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ip -- command syntax

The generic form of an ip command is:

ip [ OPTIONS ] OBJECT [ COMMAND [ ARGUMENTS ]]
where OPTIONS is a set of optional modifiers affecting the general behaviour of the ip utility or changing its output. All options begin with the character '-' and may be used in either long or abbreviated forms. Currently, the following options are available:

OBJECT is the object to manage or to get information about. The object types currently understood by ip are:

Again, the names of all objects may be written in full or abbreviated form, f.e. address is abbreviated as addr or just a.

COMMAND specifies the action to perform on the object. The set of possible actions depends on the object type. As a rule, it is possible to add, delete and show (or list) objects, but some objects do not allow all of these operations or have some additional commands. The help command is available for all objects. It prints out a list of available commands and argument syntax conventions.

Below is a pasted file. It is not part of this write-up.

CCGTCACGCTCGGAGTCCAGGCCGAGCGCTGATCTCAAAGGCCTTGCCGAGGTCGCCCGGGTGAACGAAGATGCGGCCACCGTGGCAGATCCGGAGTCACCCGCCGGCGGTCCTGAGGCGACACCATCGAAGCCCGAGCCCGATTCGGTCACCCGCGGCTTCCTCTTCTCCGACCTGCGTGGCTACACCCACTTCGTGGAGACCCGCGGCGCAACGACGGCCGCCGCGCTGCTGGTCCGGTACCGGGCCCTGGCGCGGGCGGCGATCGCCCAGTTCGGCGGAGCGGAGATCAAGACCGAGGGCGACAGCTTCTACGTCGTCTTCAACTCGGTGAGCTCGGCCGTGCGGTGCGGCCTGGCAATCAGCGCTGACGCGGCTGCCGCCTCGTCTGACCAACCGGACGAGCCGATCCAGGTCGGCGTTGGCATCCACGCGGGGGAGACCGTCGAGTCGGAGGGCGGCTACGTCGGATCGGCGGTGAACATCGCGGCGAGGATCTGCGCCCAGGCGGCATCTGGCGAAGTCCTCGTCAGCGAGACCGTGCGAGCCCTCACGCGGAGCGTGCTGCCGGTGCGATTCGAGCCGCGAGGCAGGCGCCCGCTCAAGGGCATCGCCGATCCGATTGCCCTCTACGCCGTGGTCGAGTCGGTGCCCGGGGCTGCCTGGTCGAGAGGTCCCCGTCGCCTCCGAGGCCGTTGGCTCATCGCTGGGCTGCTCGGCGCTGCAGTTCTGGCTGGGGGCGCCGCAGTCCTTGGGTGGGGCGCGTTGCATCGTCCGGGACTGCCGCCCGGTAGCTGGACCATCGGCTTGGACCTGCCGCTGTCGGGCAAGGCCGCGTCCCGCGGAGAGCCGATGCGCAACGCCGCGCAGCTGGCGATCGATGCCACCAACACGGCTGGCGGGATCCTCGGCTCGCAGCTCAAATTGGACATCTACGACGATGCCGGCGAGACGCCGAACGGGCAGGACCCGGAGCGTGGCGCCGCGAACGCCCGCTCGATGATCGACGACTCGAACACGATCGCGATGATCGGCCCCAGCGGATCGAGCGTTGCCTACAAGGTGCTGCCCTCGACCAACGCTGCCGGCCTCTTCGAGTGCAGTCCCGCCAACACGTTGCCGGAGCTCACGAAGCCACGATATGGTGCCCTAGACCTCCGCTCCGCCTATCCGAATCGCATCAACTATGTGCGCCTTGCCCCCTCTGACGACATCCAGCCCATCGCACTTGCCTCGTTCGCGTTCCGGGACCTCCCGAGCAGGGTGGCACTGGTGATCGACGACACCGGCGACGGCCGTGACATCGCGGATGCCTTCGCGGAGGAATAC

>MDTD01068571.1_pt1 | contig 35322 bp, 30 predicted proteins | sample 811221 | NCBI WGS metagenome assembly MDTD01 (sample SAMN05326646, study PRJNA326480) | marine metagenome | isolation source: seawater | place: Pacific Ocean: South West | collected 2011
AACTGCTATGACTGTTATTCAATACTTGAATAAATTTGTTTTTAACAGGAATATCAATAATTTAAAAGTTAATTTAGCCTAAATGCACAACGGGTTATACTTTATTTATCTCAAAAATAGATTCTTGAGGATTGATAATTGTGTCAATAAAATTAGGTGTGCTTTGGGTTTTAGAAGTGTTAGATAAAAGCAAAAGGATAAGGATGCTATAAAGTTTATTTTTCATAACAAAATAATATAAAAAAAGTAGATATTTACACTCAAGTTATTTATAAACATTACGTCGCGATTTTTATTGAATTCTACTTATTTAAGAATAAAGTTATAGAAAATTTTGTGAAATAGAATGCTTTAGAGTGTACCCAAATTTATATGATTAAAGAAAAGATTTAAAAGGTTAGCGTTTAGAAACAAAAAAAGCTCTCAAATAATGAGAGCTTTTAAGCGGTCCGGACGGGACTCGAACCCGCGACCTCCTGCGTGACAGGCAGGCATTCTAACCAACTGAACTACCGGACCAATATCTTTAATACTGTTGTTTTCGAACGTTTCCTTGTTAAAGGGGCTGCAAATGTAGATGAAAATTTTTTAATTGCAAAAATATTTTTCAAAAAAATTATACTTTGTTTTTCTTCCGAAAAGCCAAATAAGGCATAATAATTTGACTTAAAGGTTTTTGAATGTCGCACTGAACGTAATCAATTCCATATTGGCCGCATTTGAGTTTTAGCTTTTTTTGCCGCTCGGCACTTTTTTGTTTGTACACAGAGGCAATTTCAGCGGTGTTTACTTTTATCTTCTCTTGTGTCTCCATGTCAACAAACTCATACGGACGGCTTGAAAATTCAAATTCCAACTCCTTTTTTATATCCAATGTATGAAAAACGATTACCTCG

If no command is given, some default command is assumed. Usually it is list or, if the objects of this class cannot be listed, help.

ARGUMENTS is a list of arguments to the command. The arguments depend on the command and object. There are two types of arguments: flags, consisting of a single keyword, and parameters, consisting of a keyword followed by a value. For convenience, each command has some default parameter which may be omitted. F.e. parameter dev is the default for the ip link command, so ip link ls eth0 is equivalent to ip link ls dev eth0. In the command descriptions below such parameters are distinguished with the marker: ``(default)''.

Almost all keywords may be abbreviated with several first (or even single) letters. The shortcuts are convenient when ip is used interactively, but they are not recommended in scripts or when reporting bugs or asking for advice. ``Officially'' allowed abbreviations are listed in the document body.


next up previous contents
Next: ip error Up: ip-cref Previous: About this document   Contents
Martin A. Brown 2003-03-14